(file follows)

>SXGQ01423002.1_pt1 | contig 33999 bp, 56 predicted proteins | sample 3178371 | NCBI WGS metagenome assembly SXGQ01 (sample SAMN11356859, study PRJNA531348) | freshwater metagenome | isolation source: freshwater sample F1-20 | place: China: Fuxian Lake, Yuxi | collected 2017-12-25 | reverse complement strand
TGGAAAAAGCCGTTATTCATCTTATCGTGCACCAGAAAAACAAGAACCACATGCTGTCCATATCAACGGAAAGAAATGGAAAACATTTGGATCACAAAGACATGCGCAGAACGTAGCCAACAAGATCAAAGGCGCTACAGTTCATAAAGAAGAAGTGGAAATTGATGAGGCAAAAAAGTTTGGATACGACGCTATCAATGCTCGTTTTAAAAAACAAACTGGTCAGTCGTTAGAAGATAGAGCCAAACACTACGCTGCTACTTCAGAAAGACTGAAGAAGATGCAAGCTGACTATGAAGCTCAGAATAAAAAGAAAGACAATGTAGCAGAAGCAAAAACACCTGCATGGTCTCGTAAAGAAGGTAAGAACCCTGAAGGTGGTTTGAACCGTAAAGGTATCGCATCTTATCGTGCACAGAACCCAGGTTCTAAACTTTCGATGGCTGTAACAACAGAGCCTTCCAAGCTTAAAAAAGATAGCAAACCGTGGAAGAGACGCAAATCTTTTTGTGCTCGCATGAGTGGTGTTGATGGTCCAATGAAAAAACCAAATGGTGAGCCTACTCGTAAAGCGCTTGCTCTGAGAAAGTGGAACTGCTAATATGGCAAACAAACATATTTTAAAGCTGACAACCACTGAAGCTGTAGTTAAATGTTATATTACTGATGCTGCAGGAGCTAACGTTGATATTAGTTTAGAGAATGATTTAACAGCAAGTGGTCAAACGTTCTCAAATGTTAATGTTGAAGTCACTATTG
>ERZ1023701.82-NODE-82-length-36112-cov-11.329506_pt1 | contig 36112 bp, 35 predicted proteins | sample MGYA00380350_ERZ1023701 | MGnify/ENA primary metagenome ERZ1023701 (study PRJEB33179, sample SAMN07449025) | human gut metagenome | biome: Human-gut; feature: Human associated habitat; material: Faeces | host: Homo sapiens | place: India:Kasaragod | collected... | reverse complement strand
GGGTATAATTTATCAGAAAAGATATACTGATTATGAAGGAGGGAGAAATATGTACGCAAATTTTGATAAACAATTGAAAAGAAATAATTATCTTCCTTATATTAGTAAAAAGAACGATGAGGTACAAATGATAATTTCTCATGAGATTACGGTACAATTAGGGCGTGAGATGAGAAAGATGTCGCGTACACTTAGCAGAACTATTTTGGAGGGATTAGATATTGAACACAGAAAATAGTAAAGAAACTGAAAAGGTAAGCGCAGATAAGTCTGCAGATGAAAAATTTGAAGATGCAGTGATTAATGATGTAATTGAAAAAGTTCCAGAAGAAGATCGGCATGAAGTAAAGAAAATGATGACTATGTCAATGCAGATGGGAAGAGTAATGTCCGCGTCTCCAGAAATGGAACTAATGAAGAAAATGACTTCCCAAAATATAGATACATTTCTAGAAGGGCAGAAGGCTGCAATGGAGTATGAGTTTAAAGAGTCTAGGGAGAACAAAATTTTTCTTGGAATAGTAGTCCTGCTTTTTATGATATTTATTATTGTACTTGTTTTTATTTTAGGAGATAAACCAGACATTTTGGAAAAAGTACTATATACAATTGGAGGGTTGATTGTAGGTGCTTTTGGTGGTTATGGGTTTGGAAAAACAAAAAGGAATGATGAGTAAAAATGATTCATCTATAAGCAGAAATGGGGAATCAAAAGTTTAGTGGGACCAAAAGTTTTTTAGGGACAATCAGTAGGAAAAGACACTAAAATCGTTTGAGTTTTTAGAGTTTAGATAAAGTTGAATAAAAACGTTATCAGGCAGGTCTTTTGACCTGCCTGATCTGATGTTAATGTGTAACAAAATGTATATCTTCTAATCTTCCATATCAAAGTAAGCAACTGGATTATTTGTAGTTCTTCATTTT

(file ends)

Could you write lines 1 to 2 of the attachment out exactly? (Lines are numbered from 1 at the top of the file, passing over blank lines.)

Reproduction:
>SXGQ01423002.1_pt1 | contig 33999 bp, 56 predicted proteins | sample 3178371 | NCBI WGS metagenome assembly SXGQ01 (sample SAMN11356859, study PRJNA531348) | freshwater metagenome | isolation source: freshwater sample F1-20 | place: China: Fuxian Lake, Yuxi | collected 2017-12-25 | reverse complement strand
TGGAAAAAGCCGTTATTCATCTTATCGTGCACCAGAAAAACAAGAACCACATGCTGTCCATATCAACGGAAAGAAATGGAAAACATTTGGATCACAAAGACATGCGCAGAACGTAGCCAACAAGATCAAAGGCGCTACAGTTCATAAAGAAGAAGTGGAAATTGATGAGGCAAAAAAGTTTGGATACGACGCTATCAATGCTCGTTTTAAAAAACAAACTGGTCAGTCGTTAGAAGATAGAGCCAAACACTACGCTGCTACTTCAGAAAGACTGAAGAAGATGCAAGCTGACTATGAAGCTCAGAATAAAAAGAAAGACAATGTAGCAGAAGCAAAAACACCTGCATGGTCTCGTAAAGAAGGTAAGAACCCTGAAGGTGGTTTGAACCGTAAAGGTATCGCATCTTATCGTGCACAGAACCCAGGTTCTAAACTTTCGATGGCTGTAACAACAGAGCCTTCCAAGCTTAAAAAAGATAGCAAACCGTGGAAGAGACGCAAATCTTTTTGTGCTCGCATGAGTGGTGTTGATGGTCCAATGAAAAAACCAAATGGTGAGCCTACTCGTAAAGCGCTTGCTCTGAGAAAGTGGAACTGCTAATATGGCAAACAAACATATTTTAAAGCTGACAACCACTGAAGCTGTAGTTAAATGTTATATTACTGATGCTGCAGGAGCTAACGTTGATATTAGTTTAGAGAATGATTTAACAGCAAGTGGTCAAACGTTCTCAAATGTTAATGTTGAAGTCACTATTG